Aranui Library has a great community vibe. On Wednesday I arrived there to find the doors open to the late afternoon sunshine and the sound of reggae floating out to the street. The library was full to capacity with students, Mums and babies, locals wandering in off the street and a smattering of people from the other side of town who’d come to join in.
An eight piece band called Imprint was performing in one corner. It was hard to believe they were Aranui High School students, I’d have picked them as professionals if one of them had not been in uniform. Someone whispered to me that they’d been jamming there all afternoon and that everyone was having a great time. The kids were doing a bit of dancing, the audience was moving to the music, clapping and calling out appreciation when something particularly impressed them. Imprint play a mix of soul, reggae, r+b, and the occasional re-worked hymn, all with Pasifika flavour, some in Pacific tongues.
The students were followed by Merchants of Flow, an impressive professional reggae band who had generously agreed to perform for library patrons at minimal cost. They play upbeat high energy classic New Zealand roots. Beautiful harmonies and love pour off the stage. Google them to see what I mean. They’re playing at The Bedford this evening (Fri 24 May).
By this time it was five o’clock, the sun was going down and people were starting to slip away to give their children their tea. I left with music ringing in my head, dancing a bit on the way back to the car. Nice.
Wayne Macauley was one of my festival discoveries at the 2013 Auckland Writers and Readers Festival. I read Blueprints for a Barbed-Wire Canoe in preparation for attending his session (now that’s conscientious festival-going). It reminded me of Colm Tóibín and for me there can be no higher praise. They don’t share subject matter or style, but they both manage to be spellbinding without being showy.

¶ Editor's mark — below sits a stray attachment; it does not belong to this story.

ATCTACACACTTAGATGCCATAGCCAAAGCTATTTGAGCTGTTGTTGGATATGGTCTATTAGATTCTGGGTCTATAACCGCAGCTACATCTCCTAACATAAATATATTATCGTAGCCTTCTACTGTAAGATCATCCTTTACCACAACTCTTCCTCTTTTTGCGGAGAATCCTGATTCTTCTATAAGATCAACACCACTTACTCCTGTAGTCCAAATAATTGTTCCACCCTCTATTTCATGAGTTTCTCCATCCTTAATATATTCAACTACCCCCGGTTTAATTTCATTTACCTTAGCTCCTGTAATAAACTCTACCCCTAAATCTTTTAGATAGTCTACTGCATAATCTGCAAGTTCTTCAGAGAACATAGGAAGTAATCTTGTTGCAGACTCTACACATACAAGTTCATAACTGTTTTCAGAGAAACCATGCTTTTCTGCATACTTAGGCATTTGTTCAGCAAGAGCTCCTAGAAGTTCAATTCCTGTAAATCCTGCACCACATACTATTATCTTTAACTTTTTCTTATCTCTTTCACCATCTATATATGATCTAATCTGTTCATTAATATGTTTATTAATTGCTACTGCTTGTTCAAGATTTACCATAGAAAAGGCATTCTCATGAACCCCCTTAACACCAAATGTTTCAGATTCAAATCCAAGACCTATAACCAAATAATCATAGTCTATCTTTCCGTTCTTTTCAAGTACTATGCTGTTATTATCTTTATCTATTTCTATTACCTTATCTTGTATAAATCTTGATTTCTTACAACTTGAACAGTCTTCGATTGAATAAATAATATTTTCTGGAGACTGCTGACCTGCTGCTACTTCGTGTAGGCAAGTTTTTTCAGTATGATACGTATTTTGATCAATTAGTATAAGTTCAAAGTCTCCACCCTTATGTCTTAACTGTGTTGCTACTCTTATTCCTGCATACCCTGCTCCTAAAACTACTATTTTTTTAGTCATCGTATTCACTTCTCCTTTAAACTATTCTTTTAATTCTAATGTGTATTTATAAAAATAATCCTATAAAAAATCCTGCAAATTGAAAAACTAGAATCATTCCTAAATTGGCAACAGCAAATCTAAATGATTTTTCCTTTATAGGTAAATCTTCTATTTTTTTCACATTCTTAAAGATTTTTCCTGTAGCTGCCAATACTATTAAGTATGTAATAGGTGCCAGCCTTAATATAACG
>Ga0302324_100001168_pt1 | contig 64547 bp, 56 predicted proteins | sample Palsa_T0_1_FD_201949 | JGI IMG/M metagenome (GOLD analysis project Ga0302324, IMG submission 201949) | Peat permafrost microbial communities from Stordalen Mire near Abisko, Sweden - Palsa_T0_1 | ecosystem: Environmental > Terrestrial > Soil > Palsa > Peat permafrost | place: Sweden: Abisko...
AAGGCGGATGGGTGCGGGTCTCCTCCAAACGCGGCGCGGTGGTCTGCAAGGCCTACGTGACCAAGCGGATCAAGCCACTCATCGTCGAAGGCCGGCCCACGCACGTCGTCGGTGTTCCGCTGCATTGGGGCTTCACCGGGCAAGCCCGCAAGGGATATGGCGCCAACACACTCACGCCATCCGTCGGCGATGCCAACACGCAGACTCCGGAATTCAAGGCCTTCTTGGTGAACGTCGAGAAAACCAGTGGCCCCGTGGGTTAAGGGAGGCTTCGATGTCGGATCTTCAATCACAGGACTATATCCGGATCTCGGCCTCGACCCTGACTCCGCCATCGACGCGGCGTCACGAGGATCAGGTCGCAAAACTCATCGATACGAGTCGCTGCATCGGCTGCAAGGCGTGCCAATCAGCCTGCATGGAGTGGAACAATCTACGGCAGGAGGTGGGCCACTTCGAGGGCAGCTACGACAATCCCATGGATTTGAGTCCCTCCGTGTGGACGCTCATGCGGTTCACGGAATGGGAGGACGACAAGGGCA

Blueprints is Macauley’s first novel. In it the suburban dream of owning your own home goes very wrong very quickly. Macauley’s description of the physical decay of a model housing estate resonated very strongly with me, in my second year of living in the east of Christchurch.
It’s on Year 12 reading lists in Australia, which is great if you want the kids to read an exemplary prose stylist, but could be a fail if you want them to aspire to home ownership in the suburbs.
Year 12 is when Macauley’s own life changed; a ‘drop-dead gorgeous’ teacher got the class to read Joyce, Hamlet, Voss and The Waste Land. Now his work may be changing the lives of the kids who read him.
In his sessions at Auckland Writers and Readers Festival, it became evident that Macauley is a deep thinker, looking at things most of us take for granted and taking our ideas about them just a little bit further.
In Blueprints for a Barbed-Wire Canoe it’s the suburban dream. In The Cook it’s the service industry and the jobs that have replaced manufacturing. Is this good? In Caravan Story it’s the desirability of the arts in society. How many writers and artists do we need?
It’s a big ask for a reader to question things more deeply than they would in an ordinary narrative. But in the hands of a writer as skilled as Macauley it’s a very rewarding undertaking. The man has written an entire book without using one comma.